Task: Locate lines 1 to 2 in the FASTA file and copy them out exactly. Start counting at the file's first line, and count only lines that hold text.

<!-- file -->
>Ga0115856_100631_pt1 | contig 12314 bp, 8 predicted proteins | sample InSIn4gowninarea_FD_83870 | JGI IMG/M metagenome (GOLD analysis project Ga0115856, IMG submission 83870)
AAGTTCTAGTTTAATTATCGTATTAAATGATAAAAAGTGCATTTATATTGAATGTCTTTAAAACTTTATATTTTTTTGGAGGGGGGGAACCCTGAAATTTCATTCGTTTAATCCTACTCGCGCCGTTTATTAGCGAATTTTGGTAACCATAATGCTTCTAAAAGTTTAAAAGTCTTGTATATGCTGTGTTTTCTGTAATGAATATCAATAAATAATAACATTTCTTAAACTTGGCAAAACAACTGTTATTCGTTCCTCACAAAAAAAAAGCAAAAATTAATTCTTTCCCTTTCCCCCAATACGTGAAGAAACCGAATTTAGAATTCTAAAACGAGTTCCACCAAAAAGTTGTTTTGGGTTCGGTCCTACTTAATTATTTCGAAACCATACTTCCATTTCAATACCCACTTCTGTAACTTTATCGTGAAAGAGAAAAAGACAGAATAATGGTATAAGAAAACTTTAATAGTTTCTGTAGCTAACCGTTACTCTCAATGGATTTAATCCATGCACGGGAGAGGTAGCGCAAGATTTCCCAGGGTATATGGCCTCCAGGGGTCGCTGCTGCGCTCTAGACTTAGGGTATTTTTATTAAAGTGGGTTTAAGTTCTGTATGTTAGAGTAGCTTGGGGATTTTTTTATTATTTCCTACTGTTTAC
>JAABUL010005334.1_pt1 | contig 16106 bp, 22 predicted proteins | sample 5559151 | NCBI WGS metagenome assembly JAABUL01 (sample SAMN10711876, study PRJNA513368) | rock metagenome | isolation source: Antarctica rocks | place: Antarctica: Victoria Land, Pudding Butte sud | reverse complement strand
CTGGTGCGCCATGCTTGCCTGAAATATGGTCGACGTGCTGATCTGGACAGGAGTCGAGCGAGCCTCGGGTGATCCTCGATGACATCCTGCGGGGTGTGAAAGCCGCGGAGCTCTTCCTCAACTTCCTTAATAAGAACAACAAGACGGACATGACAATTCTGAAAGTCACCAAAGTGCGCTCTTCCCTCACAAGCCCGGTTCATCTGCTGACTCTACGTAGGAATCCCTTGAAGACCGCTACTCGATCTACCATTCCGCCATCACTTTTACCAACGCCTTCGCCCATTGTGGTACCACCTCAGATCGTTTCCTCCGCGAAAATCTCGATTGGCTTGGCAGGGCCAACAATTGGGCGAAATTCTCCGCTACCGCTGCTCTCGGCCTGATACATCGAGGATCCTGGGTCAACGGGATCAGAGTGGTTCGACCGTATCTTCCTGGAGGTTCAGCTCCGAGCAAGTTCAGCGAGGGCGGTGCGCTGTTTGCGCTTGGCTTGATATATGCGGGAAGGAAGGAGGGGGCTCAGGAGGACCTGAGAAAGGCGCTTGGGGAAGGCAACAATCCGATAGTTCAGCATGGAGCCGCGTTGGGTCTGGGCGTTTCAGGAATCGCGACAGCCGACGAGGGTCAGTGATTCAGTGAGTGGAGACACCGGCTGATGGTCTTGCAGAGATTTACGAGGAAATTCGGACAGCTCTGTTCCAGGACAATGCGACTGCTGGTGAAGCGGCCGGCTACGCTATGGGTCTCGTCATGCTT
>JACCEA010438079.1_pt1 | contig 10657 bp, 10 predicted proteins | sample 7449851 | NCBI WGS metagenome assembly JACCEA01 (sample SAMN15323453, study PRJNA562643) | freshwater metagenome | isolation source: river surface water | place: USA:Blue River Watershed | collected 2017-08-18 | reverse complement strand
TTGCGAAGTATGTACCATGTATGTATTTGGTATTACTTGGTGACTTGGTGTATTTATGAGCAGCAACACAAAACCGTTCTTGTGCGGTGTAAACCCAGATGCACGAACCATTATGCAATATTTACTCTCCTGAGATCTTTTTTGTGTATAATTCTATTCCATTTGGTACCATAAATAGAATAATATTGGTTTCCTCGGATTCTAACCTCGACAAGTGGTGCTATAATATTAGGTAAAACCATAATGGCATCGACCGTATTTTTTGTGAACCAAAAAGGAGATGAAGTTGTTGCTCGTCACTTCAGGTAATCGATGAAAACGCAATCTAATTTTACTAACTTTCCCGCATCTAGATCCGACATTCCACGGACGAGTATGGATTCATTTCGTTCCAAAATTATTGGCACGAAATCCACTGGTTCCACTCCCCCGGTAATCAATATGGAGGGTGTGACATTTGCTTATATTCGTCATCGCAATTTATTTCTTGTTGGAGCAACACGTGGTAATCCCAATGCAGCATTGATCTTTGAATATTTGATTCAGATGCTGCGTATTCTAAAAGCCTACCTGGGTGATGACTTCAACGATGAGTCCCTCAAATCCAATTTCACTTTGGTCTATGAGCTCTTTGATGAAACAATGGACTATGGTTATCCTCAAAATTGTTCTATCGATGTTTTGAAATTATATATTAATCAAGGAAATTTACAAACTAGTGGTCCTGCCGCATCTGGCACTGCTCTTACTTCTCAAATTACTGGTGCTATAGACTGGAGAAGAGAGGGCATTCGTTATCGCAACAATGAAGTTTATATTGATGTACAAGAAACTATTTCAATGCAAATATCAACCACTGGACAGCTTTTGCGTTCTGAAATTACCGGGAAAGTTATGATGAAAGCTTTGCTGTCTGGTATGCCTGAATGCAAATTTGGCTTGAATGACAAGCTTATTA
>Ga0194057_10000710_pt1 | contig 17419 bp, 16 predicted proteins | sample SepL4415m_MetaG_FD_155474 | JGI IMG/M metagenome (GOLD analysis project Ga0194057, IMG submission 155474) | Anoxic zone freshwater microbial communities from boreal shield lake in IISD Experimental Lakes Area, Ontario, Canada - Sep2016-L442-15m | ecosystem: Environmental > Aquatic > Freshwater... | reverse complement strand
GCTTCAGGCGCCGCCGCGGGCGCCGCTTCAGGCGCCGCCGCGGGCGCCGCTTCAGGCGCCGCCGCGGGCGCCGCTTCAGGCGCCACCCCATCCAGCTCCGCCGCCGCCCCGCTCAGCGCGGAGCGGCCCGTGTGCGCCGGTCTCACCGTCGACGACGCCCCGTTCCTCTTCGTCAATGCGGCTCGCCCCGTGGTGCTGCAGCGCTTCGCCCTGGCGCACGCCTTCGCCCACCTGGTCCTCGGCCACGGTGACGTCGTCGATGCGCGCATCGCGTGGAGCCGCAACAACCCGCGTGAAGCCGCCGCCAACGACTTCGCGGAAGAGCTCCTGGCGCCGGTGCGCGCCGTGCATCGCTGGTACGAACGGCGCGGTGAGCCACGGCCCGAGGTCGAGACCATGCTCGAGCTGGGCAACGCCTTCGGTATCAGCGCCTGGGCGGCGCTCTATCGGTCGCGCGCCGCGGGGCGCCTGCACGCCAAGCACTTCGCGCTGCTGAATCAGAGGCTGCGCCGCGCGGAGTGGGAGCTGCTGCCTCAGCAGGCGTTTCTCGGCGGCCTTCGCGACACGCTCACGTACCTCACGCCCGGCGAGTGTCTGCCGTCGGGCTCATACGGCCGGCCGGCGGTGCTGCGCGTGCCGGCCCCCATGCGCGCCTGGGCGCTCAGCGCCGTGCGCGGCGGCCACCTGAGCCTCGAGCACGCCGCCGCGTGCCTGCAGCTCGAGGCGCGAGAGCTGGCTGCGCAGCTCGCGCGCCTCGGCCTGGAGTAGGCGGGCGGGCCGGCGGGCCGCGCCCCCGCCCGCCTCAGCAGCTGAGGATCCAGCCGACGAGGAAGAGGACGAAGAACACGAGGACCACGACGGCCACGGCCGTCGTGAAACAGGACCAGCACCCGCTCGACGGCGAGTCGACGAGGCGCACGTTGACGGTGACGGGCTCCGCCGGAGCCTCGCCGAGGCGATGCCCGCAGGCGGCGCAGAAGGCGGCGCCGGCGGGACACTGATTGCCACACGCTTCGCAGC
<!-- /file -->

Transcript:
>Ga0115856_100631_pt1 | contig 12314 bp, 8 predicted proteins | sample InSIn4gowninarea_FD_83870 | JGI IMG/M metagenome (GOLD analysis project Ga0115856, IMG submission 83870)
AAGTTCTAGTTTAATTATCGTATTAAATGATAAAAAGTGCATTTATATTGAATGTCTTTAAAACTTTATATTTTTTTGGAGGGGGGGAACCCTGAAATTTCATTCGTTTAATCCTACTCGCGCCGTTTATTAGCGAATTTTGGTAACCATAATGCTTCTAAAAGTTTAAAAGTCTTGTATATGCTGTGTTTTCTGTAATGAATATCAATAAATAATAACATTTCTTAAACTTGGCAAAACAACTGTTATTCGTTCCTCACAAAAAAAAAGCAAAAATTAATTCTTTCCCTTTCCCCCAATACGTGAAGAAACCGAATTTAGAATTCTAAAACGAGTTCCACCAAAAAGTTGTTTTGGGTTCGGTCCTACTTAATTATTTCGAAACCATACTTCCATTTCAATACCCACTTCTGTAACTTTATCGTGAAAGAGAAAAAGACAGAATAATGGTATAAGAAAACTTTAATAGTTTCTGTAGCTAACCGTTACTCTCAATGGATTTAATCCATGCACGGGAGAGGTAGCGCAAGATTTCCCAGGGTATATGGCCTCCAGGGGTCGCTGCTGCGCTCTAGACTTAGGGTATTTTTATTAAAGTGGGTTTAAGTTCTGTATGTTAGAGTAGCTTGGGGATTTTTTTATTATTTCCTACTGTTTAC